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#0254: Willa Cather to Frances Smith Cather, February 23, 1913

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Dear Aunt Franc1:

It has been a long while since I got your good letter, but this has been a busy fall and winter for me. I have just finished a new novel5 which will be published in the fall, and I have been doing a great deal of magazine work. Besides these things, I have had the care of getting settled in a new apartment in New York. I did not move in to my new flat until the first of January, but I came on in October from Pittsburgh6 and leased the place and moved my furniture in. Then I went back to Pittsburgh to work on my story in peace and quiet. At last I have an apartment that is roomy, quiet, and that suits me perfectly. When I came back in January the first month was given over to paperers and painters and furniture dealers. I actually had to write an article7 for the March number of McClures8 while the floors were being painted under my feet. But I have taken a good deal of pleasure in fixing the place up, for it is exactly the kind of apartment I have always wanted, and I had almost despaired of ever being able to find one that would suit me for a reasonable rental. I have the competent colored girl9 who has been my maid for four years, and she tyrannizes over me— and makes me very comfortable. I have never before been so happy and comfortable as I am this winter. Probably one reason is that, for the first time in several years, I am perfectly well—well enough to enjoy everything, work and play alike. My office work I have cut exactly in half, and this gives me much more time to write—and to live, for that matter. I wish you and Bessie10 and Auntie Sister11 could see my new flat. What do you think of two open fires, one in the dining room and one in the sittingroom? McCLURE'S MAGAZINE,
I have a snug little study off the sittingroom and a comfortable bedroom and bath, a large dining room and a good kitchen. Plenty of sunlight in the two front front rooms. I now own four very beautiful Persian rugs, of which I am very proud.

Yes, my dear Aunt, I know there was a sort of moral flimsiness about "Alexander."12 But writing is a queer business. If one does anything that is sharp and keen enough to go over the line, to get itself with the work that is taken seriously, one has to have had either an unusual knowledge of or a peculiar sympathy with the characters one handles. One can't write about what one most admires always—you must, be some accident, have seen into your character very deeply, and it is this accident of intense realization of him that gives your writing about him tone and distinction, that lifts it above the commonplace, in other words. Now there are three people, two men and one woman, whom I admire more than I do any other people, and about whom I feel very strongly. More than once I have tried to put these people, about whom I feel so keenly, into stories. I assure you, the result was a blow to pride—the stories, when I had finished them, sounded as if A. C. Hosmer13 might have written them, they were that commonplace. They were just like hundreds of other stories. Why, you ask? My dear Aunt, I don't know. I only wish I did! But, to be worth anything, a story must have a flavor entirely its own. And often one can't reach that point of differentiation with the subjects one would most love to handle. Maybe there's a weakness in me that makes me able to handle the weak people better —I don't know. Alexander has already gone through two editions14 in England15, and the royalties16 are coming up to a nice little figure. The new novel is twice as long as Alexander and is much, much better. I'm almost sure you will like the heroine17.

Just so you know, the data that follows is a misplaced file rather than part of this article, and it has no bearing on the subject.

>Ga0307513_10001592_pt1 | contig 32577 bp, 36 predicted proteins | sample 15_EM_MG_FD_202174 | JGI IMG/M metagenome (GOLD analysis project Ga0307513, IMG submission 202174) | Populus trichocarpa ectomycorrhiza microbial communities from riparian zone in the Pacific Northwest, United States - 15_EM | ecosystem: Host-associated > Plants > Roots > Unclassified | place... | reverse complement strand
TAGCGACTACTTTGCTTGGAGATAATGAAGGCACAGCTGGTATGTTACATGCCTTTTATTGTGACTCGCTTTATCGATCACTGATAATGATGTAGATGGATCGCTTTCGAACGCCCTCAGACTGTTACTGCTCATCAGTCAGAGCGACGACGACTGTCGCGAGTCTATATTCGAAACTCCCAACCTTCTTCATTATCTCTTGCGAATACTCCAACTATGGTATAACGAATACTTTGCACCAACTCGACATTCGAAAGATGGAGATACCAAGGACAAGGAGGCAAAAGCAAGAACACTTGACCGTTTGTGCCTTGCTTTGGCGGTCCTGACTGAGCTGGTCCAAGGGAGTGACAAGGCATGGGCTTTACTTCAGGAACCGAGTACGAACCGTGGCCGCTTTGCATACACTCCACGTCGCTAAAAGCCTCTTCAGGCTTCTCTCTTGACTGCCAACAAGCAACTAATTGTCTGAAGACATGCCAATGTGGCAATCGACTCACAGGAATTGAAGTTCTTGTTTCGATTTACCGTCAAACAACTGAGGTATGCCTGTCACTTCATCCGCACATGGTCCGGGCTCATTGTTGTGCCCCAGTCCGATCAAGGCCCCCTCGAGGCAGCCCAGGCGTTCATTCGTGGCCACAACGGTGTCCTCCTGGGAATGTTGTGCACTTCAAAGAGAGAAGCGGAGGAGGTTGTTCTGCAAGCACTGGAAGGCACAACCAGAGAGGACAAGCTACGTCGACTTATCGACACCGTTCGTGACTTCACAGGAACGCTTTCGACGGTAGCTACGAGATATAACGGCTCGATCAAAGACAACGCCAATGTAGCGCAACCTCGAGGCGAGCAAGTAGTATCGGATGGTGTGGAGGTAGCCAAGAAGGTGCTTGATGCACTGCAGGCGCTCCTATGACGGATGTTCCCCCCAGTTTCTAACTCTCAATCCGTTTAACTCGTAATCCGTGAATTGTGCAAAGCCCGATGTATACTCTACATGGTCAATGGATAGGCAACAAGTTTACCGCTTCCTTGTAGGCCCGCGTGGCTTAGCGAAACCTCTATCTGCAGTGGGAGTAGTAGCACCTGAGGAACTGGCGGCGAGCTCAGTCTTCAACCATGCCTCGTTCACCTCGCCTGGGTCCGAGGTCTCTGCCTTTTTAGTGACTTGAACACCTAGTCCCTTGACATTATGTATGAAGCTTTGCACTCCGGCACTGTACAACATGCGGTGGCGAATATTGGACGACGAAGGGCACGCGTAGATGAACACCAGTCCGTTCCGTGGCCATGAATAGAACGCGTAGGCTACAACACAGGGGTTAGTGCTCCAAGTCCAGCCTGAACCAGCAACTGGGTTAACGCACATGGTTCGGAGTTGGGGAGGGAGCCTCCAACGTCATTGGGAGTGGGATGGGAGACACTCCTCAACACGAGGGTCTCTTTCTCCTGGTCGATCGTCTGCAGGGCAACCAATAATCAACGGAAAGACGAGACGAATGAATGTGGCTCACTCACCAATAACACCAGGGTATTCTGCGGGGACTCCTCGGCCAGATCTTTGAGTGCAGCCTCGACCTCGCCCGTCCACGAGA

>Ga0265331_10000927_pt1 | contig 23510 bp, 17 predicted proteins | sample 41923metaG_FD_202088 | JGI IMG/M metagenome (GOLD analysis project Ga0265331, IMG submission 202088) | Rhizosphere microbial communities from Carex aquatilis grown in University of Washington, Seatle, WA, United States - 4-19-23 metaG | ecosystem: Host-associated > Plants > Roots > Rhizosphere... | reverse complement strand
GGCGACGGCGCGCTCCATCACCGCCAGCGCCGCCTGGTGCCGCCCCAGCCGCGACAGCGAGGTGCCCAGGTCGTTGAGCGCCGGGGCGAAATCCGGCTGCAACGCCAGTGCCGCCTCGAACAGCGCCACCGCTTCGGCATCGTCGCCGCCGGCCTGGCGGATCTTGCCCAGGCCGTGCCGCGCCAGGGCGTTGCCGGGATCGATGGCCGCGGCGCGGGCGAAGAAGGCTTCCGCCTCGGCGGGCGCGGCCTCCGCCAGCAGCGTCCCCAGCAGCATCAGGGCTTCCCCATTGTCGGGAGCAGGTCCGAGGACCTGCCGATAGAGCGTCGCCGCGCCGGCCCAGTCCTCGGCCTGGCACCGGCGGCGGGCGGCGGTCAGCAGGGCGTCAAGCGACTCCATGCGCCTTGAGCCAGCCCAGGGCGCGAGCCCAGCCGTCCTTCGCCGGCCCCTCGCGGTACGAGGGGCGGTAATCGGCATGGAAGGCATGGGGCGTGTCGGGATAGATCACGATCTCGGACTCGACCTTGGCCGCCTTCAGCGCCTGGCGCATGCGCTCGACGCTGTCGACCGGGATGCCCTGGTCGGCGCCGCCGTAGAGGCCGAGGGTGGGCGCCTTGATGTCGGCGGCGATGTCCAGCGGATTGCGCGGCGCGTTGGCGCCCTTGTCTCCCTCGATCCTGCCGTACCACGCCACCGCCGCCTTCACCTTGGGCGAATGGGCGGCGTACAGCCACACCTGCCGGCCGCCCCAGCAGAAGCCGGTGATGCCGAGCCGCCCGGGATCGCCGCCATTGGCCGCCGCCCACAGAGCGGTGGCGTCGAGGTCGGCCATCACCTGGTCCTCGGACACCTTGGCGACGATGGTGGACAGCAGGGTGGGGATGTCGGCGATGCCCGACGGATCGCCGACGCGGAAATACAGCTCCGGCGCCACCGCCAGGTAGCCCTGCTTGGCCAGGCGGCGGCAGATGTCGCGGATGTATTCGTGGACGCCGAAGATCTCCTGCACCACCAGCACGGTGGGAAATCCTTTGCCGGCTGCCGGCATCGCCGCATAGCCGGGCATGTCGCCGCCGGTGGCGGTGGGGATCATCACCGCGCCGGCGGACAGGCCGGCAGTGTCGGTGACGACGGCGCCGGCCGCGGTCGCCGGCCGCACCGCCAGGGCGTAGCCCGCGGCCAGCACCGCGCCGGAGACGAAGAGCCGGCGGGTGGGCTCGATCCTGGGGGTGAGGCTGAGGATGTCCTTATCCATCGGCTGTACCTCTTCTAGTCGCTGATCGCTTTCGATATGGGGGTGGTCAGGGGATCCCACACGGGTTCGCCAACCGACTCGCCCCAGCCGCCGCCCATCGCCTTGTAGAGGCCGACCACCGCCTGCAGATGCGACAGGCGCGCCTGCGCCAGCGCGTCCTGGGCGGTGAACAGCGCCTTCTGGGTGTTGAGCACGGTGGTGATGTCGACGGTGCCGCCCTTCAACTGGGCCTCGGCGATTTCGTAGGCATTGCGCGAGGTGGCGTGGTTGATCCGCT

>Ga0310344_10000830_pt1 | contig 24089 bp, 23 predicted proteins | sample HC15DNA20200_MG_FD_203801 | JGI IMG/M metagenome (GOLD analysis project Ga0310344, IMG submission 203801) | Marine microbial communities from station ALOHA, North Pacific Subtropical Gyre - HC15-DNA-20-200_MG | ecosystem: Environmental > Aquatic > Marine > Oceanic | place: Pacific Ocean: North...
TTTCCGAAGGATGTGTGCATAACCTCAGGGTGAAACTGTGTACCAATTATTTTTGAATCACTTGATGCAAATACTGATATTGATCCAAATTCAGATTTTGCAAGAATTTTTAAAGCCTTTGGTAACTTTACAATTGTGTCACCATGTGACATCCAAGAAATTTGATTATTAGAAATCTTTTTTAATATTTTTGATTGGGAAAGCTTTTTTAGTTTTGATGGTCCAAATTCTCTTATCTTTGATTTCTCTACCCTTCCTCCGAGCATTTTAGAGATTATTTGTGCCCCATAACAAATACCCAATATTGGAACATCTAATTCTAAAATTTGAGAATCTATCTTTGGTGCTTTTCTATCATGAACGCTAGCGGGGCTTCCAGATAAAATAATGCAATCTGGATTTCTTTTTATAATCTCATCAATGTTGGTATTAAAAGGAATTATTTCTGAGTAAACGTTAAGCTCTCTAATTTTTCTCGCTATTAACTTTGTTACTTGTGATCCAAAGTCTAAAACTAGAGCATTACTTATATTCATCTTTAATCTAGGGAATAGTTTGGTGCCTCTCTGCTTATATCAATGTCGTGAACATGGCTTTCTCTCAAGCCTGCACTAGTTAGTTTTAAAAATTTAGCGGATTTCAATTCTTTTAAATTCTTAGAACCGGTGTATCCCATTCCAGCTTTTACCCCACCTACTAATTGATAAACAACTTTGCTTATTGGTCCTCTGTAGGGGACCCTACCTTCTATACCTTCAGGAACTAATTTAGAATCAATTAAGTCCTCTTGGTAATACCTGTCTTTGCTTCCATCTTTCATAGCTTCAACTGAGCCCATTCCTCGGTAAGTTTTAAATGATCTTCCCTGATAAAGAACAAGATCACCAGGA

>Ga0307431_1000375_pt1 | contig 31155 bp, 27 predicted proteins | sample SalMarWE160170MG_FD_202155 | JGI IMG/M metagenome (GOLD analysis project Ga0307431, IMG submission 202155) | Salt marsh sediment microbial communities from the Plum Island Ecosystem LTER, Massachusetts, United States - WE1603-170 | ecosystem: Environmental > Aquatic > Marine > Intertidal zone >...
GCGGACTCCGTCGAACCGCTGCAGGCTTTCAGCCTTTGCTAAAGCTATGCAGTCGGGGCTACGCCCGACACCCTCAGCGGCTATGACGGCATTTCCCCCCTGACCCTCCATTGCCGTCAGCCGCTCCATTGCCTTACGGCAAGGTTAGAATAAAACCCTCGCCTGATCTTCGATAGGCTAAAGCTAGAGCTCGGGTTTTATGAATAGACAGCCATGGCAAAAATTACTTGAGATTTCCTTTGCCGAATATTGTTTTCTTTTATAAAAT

Bessie wrote me about G. P.18's hunting trip. Please congratulate him for me. Elsie19 is so happy in her teaching. She loves the place and the work and the people. I am so glad. You were well when Bessie last wrote, and I hope you are now, my dear Aunt. Your niece would like to drop down for a day with you before this short month is over. I found such satisfaction in the time we had together last summer. One of the pleasures of getting older is that one can get so much nearer to one's own people, and that the dear ones of them become dearer all the time. I always used to be a little afraid of my grown-up relatives as a child. I felt as if all of them, even father20, wanted to make me over, and I didn't want to be made over—oh, not a bit! It's worth nearing forty to have got rid of all those queer fears and shynesses that I used to feel with my own people—less with you and father, I think, than with any of the others, but still I was always a little nervous. For the last five or six years it has been such a pleasure to me to go back and find that all gone, to feel not a bit afraid, and to feel sure that where you did not agree with me you would give me the benefit of the doubt, and that people can be very fond of each other even if they cannot always thing think alike.

With a great, great deal of love to you, Willie
From W.S. Cather No. 5 Bank Street3 New York2 Mrs George P. Cather1 Bladen4 Nebraska [missing] FEB 23 8 PM STA.C McCLURE'S MAGAZINE THE McCLURE BUILDING NEW YORK2 BLADEN, NEB.4 1913 FEB 25 6 PM REC'D.